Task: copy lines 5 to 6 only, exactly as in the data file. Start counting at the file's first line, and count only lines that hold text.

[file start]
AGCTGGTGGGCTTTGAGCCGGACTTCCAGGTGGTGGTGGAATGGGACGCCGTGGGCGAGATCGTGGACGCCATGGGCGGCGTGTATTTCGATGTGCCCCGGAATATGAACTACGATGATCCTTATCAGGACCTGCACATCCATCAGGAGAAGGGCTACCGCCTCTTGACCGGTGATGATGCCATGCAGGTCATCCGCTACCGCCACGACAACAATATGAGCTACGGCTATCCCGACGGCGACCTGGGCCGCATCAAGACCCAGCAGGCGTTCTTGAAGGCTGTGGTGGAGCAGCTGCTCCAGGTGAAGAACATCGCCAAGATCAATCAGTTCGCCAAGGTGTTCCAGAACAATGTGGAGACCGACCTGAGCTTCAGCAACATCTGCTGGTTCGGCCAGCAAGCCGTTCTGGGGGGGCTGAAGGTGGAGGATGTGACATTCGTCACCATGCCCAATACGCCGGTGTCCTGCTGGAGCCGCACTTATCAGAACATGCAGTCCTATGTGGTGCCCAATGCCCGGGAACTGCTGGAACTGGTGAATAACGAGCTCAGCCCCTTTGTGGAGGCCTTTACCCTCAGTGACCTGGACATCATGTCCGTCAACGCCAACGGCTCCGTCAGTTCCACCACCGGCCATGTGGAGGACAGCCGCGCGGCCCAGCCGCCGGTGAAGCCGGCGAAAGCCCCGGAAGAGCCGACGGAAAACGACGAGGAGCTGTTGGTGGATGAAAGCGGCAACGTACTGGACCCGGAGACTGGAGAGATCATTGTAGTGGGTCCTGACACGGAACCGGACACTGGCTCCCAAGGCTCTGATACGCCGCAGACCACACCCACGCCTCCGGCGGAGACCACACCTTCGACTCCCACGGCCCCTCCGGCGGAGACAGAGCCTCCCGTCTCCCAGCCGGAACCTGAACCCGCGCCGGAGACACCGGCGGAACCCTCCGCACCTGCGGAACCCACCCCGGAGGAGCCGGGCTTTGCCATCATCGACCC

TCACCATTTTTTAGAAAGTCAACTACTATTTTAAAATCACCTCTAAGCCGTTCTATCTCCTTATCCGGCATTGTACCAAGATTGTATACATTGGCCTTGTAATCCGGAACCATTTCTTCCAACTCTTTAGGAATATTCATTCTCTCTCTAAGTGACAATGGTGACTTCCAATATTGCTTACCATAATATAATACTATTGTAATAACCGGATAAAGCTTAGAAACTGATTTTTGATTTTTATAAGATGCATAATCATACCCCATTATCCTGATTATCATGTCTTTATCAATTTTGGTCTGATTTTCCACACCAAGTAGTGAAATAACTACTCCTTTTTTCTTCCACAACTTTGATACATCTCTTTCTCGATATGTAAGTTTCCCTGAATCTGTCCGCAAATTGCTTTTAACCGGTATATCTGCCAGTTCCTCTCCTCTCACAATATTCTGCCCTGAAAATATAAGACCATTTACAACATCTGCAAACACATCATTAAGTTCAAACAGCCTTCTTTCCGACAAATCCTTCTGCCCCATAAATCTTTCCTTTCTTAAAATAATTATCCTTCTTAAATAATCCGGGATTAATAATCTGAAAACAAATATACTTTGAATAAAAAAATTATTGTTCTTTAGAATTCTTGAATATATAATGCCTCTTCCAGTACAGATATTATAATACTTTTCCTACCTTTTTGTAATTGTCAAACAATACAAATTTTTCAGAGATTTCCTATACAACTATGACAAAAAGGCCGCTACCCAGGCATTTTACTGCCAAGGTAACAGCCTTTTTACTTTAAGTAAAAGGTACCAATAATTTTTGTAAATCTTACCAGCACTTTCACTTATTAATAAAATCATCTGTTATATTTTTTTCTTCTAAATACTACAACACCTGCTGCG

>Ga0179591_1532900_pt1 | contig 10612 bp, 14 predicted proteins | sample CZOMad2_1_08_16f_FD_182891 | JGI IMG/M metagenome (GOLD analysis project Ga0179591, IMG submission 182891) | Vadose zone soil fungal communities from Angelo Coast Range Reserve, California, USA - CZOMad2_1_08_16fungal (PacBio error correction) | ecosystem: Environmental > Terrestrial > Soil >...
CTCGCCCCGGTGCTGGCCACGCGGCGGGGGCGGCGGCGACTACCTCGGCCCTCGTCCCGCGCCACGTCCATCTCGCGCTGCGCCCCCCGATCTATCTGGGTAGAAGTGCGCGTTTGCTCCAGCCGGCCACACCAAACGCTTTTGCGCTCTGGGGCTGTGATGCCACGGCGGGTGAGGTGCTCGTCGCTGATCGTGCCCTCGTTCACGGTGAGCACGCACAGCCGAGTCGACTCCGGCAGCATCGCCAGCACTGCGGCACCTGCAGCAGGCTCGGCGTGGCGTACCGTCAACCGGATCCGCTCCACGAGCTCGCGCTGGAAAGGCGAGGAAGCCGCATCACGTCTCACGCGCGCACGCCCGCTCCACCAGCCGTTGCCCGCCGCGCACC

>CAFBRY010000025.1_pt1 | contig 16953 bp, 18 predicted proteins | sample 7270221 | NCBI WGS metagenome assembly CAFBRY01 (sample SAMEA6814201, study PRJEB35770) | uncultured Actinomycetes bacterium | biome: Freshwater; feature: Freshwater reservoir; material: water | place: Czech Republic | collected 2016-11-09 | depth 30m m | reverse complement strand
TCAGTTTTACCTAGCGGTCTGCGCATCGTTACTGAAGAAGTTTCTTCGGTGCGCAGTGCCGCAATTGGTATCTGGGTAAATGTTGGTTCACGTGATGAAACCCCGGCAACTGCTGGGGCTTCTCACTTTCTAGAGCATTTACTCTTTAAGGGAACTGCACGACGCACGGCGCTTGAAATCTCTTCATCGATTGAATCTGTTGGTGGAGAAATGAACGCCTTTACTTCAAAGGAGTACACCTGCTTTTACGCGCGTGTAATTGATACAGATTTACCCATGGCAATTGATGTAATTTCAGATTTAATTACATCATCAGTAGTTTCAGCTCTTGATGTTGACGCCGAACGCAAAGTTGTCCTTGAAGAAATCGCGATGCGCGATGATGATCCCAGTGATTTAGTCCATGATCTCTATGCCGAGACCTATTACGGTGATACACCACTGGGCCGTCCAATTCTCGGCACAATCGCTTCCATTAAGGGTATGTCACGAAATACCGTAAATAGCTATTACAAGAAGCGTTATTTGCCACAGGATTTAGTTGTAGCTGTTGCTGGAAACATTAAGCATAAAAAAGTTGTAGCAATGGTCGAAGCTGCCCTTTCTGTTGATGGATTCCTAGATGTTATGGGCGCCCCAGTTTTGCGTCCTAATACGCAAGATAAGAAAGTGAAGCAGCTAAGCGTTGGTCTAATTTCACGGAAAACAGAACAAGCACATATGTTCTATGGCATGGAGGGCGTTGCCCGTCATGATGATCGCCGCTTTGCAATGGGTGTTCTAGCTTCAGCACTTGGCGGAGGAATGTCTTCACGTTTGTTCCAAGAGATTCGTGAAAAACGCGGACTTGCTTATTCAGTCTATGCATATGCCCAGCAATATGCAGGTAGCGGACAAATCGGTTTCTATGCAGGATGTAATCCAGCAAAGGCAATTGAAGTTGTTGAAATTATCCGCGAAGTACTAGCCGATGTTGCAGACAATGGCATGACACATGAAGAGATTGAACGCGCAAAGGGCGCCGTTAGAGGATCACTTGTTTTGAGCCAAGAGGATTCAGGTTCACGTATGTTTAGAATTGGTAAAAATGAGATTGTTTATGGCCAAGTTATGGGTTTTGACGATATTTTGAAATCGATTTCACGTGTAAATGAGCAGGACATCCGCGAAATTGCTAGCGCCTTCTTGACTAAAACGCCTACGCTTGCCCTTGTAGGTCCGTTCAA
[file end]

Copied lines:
>CAFBRY010000025.1_pt1 | contig 16953 bp, 18 predicted proteins | sample 7270221 | NCBI WGS metagenome assembly CAFBRY01 (sample SAMEA6814201, study PRJEB35770) | uncultured Actinomycetes bacterium | biome: Freshwater; feature: Freshwater reservoir; material: water | place: Czech Republic | collected 2016-11-09 | depth 30m m | reverse complement strand
TCAGTTTTACCTAGCGGTCTGCGCATCGTTACTGAAGAAGTTTCTTCGGTGCGCAGTGCCGCAATTGGTATCTGGGTAAATGTTGGTTCACGTGATGAAACCCCGGCAACTGCTGGGGCTTCTCACTTTCTAGAGCATTTACTCTTTAAGGGAACTGCACGACGCACGGCGCTTGAAATCTCTTCATCGATTGAATCTGTTGGTGGAGAAATGAACGCCTTTACTTCAAAGGAGTACACCTGCTTTTACGCGCGTGTAATTGATACAGATTTACCCATGGCAATTGATGTAATTTCAGATTTAATTACATCATCAGTAGTTTCAGCTCTTGATGTTGACGCCGAACGCAAAGTTGTCCTTGAAGAAATCGCGATGCGCGATGATGATCCCAGTGATTTAGTCCATGATCTCTATGCCGAGACCTATTACGGTGATACACCACTGGGCCGTCCAATTCTCGGCACAATCGCTTCCATTAAGGGTATGTCACGAAATACCGTAAATAGCTATTACAAGAAGCGTTATTTGCCACAGGATTTAGTTGTAGCTGTTGCTGGAAACATTAAGCATAAAAAAGTTGTAGCAATGGTCGAAGCTGCCCTTTCTGTTGATGGATTCCTAGATGTTATGGGCGCCCCAGTTTTGCGTCCTAATACGCAAGATAAGAAAGTGAAGCAGCTAAGCGTTGGTCTAATTTCACGGAAAACAGAACAAGCACATATGTTCTATGGCATGGAGGGCGTTGCCCGTCATGATGATCGCCGCTTTGCAATGGGTGTTCTAGCTTCAGCACTTGGCGGAGGAATGTCTTCACGTTTGTTCCAAGAGATTCGTGAAAAACGCGGACTTGCTTATTCAGTCTATGCATATGCCCAGCAATATGCAGGTAGCGGACAAATCGGTTTCTATGCAGGATGTAATCCAGCAAAGGCAATTGAAGTTGTTGAAATTATCCGCGAAGTACTAGCCGATGTTGCAGACAATGGCATGACACATGAAGAGATTGAACGCGCAAAGGGCGCCGTTAGAGGATCACTTGTTTTGAGCCAAGAGGATTCAGGTTCACGTATGTTTAGAATTGGTAAAAATGAGATTGTTTATGGCCAAGTTATGGGTTTTGACGATATTTTGAAATCGATTTCACGTGTAAATGAGCAGGACATCCGCGAAATTGCTAGCGCCTTCTTGACTAAAACGCCTACGCTTGCCCTTGTAGGTCCGTTCAA